My plan for a grand voyage across the Atlantic, crewing for a friend’s Saga 43 in the early summer of 2021, was laid to waste by the ongoing saga of COVID 19. Cate and I soon came up with a new plan for a voyage on our own Chantey V – the often passed by but never visited (by us) Broughton Archipelago. We borrowed a copy of the Broughton Islands Cruising Guide by Peter Vassilopoulos, which was invaluable in planning our route. The general plan was to follow the east side of Georgia Strait going north, make a clockwise circuit through the Broughtons and return home on the west side of the Strait.
Getting Under Way
We set out on August 9 with the residual effects of my 70th birthday celebrations the previous day just beginning to fade. On-board were the ever-faithful Admiral Cate, her brother John (a Chantey V veteran), River the Labradoodle, and the newest member of Chantey V’s crew, Bridey the Sheltie. Our first destination was popular Montague Harbour on Galiano Island. We went for a full hoist of the main and our new 130% Genoa right away. Alas, the forecast southerlies were only a tease and ultimately we motored most of the way. We were pleased to get the last available mooring ball at Montague – this would speed up our early departure in the morning.
Next was the dinghy run ashore with the dogs for a walk around the park and the beach. We have a new electric outboard this year – an E-Propulsion Spirit 1.0, which roughly approximates a 3 hp conventional gas outboard. The motor and battery pack each weigh about 20 lb and as they are passed down easily into the dinghy individually, the need for a block and tackle is eliminated. We are delighted with the new outboard, with its near silent operation and no need to carry gasoline fuel.
Even with our first-light start, Porlier Pass was now a few hours after slack and we had close to 4 knots adverse as we approached. It got a little exciting as we passed the white-water sections, but we got through OK. Taking this pass paid off as we now had a decent sailing angle to cross Georgia Strait to Vancouver. Fortunately, there was a reciprocal slip at the False Creek Yacht Club, which is located conveniently across from the ever-popular destination of Granville Island, with its market, pubs and great restaurants. The folks at Bridges were kind enough to allow our canine companions to join us while we dined on the patio. Later that evening our Bluewater Cruising Association friend, Blake, arrived and took us for a pint at the Wolf & Hound Irish pub in the Kitsilano area of Vancouver.
A Pleasant Diversion
We decided a side trip to Indian Arm behind Vancouver would be worthwhile. We timed our departure from False Creek to catch the slack under the First Narrows Bridge. Transiting Vancouver Harbour is delightful, with spectacular views all around and a happy blend of commercial activity, tourism and residential enjoyment of the land and seascape. Half an hour later we were calling for the Second Narrows railway bridge to be raised and allow us to access Indian Arm. We carried on up to Deep Cove where the local Yacht Club kindly gave us a reciprocal berth for our visit. We walked up above the village onto a trail that parallels Panorama Drive 500 feet below. We returned to the boat and made a hasty retreat to the Vancouver bridges then onward to Bowen Island.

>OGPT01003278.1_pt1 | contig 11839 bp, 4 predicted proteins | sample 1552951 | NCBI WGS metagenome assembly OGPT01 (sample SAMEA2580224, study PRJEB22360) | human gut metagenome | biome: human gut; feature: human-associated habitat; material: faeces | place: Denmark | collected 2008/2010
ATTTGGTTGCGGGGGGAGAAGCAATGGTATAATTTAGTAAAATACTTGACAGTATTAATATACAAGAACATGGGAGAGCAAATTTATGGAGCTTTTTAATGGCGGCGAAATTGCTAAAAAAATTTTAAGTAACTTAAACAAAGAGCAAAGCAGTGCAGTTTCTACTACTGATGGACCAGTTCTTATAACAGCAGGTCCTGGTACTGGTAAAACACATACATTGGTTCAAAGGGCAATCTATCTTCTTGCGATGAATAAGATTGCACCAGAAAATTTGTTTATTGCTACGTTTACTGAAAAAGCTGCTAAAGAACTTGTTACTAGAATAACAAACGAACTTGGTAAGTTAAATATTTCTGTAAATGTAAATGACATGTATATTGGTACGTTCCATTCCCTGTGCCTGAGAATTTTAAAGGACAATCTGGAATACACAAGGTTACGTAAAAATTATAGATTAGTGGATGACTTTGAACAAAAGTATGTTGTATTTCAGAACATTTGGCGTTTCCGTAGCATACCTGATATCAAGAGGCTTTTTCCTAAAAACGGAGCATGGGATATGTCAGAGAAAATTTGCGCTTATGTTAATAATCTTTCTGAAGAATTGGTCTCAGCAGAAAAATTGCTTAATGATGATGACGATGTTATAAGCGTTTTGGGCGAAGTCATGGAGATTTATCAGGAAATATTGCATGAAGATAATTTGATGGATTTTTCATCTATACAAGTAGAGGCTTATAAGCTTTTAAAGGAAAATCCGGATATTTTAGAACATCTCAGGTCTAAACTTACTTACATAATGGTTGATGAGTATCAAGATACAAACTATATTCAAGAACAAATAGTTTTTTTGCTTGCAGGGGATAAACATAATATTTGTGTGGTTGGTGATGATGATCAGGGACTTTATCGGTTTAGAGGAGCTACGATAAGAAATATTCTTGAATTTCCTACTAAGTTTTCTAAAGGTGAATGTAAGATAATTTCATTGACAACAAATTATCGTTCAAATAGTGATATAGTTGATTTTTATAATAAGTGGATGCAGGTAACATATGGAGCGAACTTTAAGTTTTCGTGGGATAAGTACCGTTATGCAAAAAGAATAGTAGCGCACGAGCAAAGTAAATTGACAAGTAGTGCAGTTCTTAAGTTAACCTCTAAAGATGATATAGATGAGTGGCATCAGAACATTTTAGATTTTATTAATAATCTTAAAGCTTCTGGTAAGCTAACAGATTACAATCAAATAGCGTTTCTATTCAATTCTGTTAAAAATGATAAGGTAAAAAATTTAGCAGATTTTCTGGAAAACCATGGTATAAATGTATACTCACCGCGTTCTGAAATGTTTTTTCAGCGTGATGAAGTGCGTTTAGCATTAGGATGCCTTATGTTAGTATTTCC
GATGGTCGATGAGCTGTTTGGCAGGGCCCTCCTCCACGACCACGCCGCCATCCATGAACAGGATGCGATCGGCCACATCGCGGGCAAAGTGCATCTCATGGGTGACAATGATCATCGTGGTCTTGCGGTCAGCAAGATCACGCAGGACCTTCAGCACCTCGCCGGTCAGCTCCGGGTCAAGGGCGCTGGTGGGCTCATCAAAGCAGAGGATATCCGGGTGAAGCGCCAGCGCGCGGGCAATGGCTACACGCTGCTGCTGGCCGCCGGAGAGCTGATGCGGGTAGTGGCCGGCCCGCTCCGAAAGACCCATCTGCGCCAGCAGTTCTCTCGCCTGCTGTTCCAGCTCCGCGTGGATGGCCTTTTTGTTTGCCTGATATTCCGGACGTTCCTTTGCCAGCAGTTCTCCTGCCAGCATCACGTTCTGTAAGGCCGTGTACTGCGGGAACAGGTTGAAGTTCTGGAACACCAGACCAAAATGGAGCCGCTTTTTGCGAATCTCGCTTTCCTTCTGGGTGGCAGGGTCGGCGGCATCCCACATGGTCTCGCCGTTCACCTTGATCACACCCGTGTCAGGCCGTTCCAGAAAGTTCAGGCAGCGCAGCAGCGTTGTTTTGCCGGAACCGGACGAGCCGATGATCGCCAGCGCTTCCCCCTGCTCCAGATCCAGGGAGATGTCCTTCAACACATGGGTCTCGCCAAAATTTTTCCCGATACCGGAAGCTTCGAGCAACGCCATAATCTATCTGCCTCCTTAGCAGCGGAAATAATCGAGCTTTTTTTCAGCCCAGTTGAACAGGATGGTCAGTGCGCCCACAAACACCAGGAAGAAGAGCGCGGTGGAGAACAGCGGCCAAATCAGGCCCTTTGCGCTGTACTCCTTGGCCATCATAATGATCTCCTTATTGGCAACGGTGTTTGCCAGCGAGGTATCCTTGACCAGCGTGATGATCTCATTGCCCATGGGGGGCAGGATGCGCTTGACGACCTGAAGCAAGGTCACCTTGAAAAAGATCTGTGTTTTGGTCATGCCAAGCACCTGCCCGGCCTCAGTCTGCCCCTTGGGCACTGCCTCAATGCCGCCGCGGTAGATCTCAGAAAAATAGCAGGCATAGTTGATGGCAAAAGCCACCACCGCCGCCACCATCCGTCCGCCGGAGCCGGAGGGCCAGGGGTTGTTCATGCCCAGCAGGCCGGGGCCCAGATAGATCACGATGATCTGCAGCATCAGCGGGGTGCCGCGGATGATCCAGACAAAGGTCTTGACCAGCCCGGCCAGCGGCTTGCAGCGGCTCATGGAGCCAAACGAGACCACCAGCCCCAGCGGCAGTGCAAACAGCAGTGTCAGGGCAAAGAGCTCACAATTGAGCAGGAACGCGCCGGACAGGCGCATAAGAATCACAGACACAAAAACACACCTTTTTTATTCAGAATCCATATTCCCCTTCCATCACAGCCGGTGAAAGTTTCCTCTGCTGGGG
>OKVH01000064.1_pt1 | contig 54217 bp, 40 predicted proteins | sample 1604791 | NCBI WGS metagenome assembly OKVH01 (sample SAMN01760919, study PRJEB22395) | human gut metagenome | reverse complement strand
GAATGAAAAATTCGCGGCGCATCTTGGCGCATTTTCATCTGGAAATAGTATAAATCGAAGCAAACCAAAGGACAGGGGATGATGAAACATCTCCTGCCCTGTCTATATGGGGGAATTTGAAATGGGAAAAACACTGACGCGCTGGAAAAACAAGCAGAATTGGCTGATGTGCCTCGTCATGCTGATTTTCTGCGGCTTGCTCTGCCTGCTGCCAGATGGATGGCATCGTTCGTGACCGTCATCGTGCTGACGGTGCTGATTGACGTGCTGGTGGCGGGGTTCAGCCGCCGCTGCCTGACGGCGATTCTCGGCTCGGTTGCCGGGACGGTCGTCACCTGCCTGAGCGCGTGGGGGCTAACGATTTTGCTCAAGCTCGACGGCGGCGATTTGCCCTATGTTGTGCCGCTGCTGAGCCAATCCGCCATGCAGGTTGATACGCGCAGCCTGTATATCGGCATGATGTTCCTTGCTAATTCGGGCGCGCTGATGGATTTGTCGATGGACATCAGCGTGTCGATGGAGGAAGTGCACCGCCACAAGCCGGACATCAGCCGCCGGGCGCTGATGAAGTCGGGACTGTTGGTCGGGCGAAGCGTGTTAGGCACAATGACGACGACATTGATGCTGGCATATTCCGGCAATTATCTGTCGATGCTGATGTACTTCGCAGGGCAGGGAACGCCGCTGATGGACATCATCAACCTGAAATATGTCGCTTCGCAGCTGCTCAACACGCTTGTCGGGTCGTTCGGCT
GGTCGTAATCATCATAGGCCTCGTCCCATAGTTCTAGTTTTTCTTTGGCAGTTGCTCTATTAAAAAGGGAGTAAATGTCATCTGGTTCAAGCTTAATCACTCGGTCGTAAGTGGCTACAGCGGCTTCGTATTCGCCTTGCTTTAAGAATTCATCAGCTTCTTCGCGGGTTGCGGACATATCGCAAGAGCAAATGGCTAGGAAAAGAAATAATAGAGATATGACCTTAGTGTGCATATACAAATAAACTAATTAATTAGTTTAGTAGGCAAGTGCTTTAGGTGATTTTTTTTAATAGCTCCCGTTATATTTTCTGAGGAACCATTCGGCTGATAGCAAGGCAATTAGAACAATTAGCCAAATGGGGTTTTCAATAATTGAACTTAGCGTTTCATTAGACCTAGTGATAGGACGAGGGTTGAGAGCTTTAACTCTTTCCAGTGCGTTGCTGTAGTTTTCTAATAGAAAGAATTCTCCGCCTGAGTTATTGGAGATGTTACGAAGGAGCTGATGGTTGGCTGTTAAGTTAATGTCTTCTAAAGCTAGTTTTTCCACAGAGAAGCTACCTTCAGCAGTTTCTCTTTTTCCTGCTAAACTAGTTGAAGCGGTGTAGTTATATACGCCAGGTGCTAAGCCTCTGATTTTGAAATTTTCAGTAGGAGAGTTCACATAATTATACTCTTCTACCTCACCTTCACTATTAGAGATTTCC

The Union Steamship Company operates the marina at Snug Cove, with a well-stocked store right on the docks. We were overjoyed to find a cafe offering a full English breakfast and took full advantage of a hearty meal before setting out for Smuggler Cove Marine Park. After suffering under very lumpy seas for most of this leg, we were very happy to anchor inside the park, despite the tedious ritual of deploying our stern line to the chains set up around the perimeter of the marine park. We took turns kayaking to the rocky islets within the park and decided that, whatever the hassle in storing the kayak, it was well worth bringing it along. Because we spend so much time keeping our boats well clear of the shoreline, it’s a real novelty to be get in so close and rub rocks without fear.
Closing In On Desolation Sound
Powell River was the next stop. I was happy to find a Magma kayak rack at the local chandlery – these have been out of stock for months in Victoria and Vancouver. The rack mounts on the life line stanchions and simplifies the launching, recovery and deck storage challenge of having kayaks aboard. We walked through this historic pulp mill town and visited the Patricia Theater, listed as the oldest still in operation in all of Canada. We were up early next morning to position ourselves on the fuel dock to top up before we left.
As we progressed up the coast towards Desolation Sound, Denis and Rosario’s boat Counting Stars appeared on our AIS. This was all the excuse we needed to make an impromptu stop for coffee and snack at the famous Nancy’s Bakery in Lund. We tied up on their floating breakwater (which they use for overflow) and dinghied to the main dock. It’s a very popular spot for good reason but we almost lost both dogs here! Just as we were untying our dinghy to leave, Bridey followed another dog up the ramp and was almost all the way back to the bakery before we found her. Next, River jumped unseen onto a neighboring boat just as John was untying the lines on the big boat for our departure. We were a half mile away when the phone rang – we have your dog! Fortunately, John’s phone number was inscribed on River’s collar.
We arrived in Tenedos Bay without further incident and stern-tied near Nasty Habit, a J35 belonging to our friends Gerry and Alessandra. There is a freshwater lake just a short hike to the shore from here and we enjoyed a dip, even though it was brisker than we had hoped for! Gerry kindly dropped off a bag of spot prawns and we soon had a gathering for happy hour aboard Chantey V. The prawns made an excellent addition to our BBQ steak dinner. The next day was a short run up to Pendrell Sound, which gave time for Cate to kayak and for me to dinghy a mile or so to visit another friend’s boat across the bay. It was slow going for sure at 4 kn but the smoothness and silence is so wonderful, it’s worth it.